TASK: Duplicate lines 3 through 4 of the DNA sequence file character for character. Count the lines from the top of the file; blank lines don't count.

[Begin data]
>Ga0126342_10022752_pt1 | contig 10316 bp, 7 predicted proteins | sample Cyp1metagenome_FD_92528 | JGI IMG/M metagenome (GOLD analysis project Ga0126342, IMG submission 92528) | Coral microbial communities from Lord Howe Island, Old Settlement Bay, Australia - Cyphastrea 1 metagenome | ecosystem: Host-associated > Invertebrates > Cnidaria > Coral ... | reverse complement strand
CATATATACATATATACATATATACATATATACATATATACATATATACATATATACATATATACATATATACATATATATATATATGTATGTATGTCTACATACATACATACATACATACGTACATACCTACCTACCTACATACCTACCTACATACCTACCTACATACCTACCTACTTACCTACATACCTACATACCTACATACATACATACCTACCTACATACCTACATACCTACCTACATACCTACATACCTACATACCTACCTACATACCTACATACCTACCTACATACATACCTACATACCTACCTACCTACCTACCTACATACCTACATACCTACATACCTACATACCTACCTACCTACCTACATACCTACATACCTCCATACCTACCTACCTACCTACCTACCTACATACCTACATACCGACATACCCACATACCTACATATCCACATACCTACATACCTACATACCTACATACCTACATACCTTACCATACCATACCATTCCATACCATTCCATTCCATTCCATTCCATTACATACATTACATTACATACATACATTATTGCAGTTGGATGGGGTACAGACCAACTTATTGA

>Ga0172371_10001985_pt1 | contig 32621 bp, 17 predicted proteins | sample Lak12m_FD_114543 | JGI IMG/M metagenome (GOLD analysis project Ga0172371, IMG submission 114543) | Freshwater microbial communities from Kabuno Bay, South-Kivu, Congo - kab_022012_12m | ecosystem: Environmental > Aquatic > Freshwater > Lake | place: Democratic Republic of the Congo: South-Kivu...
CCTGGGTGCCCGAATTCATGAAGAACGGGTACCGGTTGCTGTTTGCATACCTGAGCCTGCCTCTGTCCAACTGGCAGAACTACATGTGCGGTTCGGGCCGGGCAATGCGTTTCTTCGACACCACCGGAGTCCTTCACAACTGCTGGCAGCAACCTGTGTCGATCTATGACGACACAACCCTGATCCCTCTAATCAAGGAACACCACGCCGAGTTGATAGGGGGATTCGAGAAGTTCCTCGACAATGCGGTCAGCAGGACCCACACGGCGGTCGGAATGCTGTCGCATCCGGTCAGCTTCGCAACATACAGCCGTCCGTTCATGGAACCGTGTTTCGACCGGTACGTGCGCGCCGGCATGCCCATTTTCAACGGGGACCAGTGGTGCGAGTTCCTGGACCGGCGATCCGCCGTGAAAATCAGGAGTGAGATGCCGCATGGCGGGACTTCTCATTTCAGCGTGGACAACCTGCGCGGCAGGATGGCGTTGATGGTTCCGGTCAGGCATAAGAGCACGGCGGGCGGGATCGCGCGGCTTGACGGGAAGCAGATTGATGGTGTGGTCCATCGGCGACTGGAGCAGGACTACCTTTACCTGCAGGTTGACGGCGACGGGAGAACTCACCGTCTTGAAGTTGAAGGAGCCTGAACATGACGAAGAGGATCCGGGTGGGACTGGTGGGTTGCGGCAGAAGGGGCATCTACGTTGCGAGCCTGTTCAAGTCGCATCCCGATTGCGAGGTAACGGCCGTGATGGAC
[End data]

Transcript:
>Ga0172371_10001985_pt1 | contig 32621 bp, 17 predicted proteins | sample Lak12m_FD_114543 | JGI IMG/M metagenome (GOLD analysis project Ga0172371, IMG submission 114543) | Freshwater microbial communities from Kabuno Bay, South-Kivu, Congo - kab_022012_12m | ecosystem: Environmental > Aquatic > Freshwater > Lake | place: Democratic Republic of the Congo: South-Kivu...
CCTGGGTGCCCGAATTCATGAAGAACGGGTACCGGTTGCTGTTTGCATACCTGAGCCTGCCTCTGTCCAACTGGCAGAACTACATGTGCGGTTCGGGCCGGGCAATGCGTTTCTTCGACACCACCGGAGTCCTTCACAACTGCTGGCAGCAACCTGTGTCGATCTATGACGACACAACCCTGATCCCTCTAATCAAGGAACACCACGCCGAGTTGATAGGGGGATTCGAGAAGTTCCTCGACAATGCGGTCAGCAGGACCCACACGGCGGTCGGAATGCTGTCGCATCCGGTCAGCTTCGCAACATACAGCCGTCCGTTCATGGAACCGTGTTTCGACCGGTACGTGCGCGCCGGCATGCCCATTTTCAACGGGGACCAGTGGTGCGAGTTCCTGGACCGGCGATCCGCCGTGAAAATCAGGAGTGAGATGCCGCATGGCGGGACTTCTCATTTCAGCGTGGACAACCTGCGCGGCAGGATGGCGTTGATGGTTCCGGTCAGGCATAAGAGCACGGCGGGCGGGATCGCGCGGCTTGACGGGAAGCAGATTGATGGTGTGGTCCATCGGCGACTGGAGCAGGACTACCTTTACCTGCAGGTTGACGGCGACGGGAGAACTCACCGTCTTGAAGTTGAAGGAGCCTGAACATGACGAAGAGGATCCGGGTGGGACTGGTGGGTTGCGGCAGAAGGGGCATCTACGTTGCGAGCCTGTTCAAGTCGCATCCCGATTGCGAGGTAACGGCCGTGATGGAC